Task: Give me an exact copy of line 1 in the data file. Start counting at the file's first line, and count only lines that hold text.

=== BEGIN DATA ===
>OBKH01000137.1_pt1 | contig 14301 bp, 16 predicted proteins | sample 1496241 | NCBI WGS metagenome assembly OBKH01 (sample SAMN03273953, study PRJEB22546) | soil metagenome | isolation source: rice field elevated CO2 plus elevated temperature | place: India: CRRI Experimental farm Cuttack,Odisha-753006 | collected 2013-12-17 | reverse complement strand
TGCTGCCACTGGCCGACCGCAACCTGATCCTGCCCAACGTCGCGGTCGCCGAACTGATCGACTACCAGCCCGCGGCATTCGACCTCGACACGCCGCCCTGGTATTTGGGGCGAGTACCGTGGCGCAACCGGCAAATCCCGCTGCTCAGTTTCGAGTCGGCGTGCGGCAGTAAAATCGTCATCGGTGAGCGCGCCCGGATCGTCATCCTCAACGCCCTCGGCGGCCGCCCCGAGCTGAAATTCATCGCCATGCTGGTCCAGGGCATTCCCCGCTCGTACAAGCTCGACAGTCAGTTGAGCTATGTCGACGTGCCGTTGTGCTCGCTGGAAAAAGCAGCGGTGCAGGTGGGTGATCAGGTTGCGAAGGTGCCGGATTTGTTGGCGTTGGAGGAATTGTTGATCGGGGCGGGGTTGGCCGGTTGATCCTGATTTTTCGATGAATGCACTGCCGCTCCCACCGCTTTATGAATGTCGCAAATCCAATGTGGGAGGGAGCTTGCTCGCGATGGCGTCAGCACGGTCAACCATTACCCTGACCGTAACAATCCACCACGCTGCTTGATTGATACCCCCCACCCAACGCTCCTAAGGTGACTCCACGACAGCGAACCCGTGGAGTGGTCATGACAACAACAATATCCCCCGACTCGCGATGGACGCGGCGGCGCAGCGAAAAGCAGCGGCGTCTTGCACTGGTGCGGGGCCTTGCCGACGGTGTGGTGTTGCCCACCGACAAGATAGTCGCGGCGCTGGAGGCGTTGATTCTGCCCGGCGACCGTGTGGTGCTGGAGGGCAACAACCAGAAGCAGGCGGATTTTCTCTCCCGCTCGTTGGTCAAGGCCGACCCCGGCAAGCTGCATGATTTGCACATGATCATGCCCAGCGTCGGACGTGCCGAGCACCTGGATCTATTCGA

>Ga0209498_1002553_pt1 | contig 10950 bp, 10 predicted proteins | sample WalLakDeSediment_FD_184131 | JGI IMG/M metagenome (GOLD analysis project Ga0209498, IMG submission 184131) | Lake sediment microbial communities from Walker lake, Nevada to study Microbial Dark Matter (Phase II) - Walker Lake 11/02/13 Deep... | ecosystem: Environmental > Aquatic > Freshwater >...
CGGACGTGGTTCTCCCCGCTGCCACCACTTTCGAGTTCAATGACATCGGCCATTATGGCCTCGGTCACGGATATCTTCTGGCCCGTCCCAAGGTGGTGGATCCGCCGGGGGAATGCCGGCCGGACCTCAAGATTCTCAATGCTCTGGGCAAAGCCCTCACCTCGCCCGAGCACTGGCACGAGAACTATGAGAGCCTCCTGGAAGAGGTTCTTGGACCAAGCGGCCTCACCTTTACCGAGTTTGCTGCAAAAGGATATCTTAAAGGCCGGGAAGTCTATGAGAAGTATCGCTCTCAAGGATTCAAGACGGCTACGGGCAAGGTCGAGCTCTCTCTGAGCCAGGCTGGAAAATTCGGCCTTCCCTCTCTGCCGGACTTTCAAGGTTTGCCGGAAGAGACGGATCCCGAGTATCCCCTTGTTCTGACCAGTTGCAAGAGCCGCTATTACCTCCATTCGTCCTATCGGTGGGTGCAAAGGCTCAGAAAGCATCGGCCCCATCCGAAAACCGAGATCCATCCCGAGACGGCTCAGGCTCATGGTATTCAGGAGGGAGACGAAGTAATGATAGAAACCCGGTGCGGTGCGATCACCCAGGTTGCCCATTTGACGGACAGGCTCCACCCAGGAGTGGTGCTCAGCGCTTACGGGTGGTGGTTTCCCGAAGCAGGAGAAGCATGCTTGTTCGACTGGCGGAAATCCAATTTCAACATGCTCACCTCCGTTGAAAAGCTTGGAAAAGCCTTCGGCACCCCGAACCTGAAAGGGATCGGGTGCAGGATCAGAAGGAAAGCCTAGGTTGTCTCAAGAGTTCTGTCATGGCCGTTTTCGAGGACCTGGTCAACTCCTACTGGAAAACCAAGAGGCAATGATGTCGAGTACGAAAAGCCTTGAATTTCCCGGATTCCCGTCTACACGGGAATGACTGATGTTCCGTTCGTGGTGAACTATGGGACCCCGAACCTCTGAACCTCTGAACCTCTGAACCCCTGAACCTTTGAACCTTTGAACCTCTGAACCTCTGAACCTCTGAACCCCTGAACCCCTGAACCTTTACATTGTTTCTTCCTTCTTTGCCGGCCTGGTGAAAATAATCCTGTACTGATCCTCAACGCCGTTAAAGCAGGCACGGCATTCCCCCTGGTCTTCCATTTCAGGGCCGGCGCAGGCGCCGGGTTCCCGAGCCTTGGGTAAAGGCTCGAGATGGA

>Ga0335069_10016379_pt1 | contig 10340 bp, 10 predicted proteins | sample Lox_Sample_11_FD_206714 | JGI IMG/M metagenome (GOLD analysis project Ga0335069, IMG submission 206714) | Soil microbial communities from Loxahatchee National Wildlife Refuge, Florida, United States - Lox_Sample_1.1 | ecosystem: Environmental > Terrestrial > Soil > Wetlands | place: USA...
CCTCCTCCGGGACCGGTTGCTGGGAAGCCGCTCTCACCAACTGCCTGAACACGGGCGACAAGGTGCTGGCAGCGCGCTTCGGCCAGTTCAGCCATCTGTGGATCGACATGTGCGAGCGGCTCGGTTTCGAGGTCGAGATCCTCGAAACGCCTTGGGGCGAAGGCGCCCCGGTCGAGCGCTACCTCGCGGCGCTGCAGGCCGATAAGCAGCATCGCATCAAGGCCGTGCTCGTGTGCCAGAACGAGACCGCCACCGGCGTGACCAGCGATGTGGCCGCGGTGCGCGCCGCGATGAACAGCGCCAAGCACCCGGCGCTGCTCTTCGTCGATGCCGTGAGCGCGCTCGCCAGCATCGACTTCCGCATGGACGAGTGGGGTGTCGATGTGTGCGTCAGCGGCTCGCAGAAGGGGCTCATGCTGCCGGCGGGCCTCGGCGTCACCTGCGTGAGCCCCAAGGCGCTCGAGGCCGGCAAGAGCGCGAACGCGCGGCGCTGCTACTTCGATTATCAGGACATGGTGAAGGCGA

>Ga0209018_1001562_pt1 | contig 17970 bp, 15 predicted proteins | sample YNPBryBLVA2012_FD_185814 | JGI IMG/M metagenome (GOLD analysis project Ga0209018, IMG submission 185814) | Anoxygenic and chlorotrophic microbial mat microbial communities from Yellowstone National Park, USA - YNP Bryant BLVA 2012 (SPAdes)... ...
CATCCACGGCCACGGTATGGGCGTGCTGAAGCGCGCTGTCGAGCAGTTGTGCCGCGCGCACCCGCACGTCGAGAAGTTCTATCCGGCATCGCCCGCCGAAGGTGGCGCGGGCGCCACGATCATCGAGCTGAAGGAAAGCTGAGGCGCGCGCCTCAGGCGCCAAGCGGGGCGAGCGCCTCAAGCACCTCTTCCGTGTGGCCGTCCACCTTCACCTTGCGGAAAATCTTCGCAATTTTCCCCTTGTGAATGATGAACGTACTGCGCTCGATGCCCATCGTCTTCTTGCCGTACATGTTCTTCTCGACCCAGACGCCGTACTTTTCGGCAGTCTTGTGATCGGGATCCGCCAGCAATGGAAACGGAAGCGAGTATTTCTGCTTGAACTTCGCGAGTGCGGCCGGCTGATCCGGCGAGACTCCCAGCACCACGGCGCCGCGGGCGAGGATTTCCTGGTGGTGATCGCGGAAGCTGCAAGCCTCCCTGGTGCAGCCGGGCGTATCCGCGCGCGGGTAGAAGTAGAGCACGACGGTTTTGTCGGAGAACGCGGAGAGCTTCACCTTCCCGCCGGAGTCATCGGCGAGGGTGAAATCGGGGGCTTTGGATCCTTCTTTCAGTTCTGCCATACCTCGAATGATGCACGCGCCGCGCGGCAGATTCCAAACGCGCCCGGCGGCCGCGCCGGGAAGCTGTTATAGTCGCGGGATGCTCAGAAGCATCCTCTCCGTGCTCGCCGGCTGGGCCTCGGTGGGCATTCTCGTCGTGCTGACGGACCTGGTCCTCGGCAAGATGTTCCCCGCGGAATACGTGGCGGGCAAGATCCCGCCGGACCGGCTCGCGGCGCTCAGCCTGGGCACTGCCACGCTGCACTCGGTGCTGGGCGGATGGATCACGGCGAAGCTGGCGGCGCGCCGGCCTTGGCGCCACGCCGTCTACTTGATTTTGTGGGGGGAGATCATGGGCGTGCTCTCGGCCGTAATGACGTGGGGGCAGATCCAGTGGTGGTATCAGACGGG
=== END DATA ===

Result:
>OBKH01000137.1_pt1 | contig 14301 bp, 16 predicted proteins | sample 1496241 | NCBI WGS metagenome assembly OBKH01 (sample SAMN03273953, study PRJEB22546) | soil metagenome | isolation source: rice field elevated CO2 plus elevated temperature | place: India: CRRI Experimental farm Cuttack,Odisha-753006 | collected 2013-12-17 | reverse complement strand